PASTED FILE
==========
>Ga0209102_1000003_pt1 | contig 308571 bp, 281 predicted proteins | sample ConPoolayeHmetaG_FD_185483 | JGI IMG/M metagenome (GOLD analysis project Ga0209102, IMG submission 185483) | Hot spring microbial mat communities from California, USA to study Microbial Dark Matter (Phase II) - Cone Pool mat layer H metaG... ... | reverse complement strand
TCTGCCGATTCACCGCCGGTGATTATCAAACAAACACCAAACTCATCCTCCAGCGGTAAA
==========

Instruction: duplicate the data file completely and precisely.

>Ga0209102_1000003_pt1 | contig 308571 bp, 281 predicted proteins | sample ConPoolayeHmetaG_FD_185483 | JGI IMG/M metagenome (GOLD analysis project Ga0209102, IMG submission 185483) | Hot spring microbial mat communities from California, USA to study Microbial Dark Matter (Phase II) - Cone Pool mat layer H metaG... ... | reverse complement strand
TCTGCCGATTCACCGCCGGTGATTATCAAACAAACACCAAACTCATCCTCCAGCGGTAAA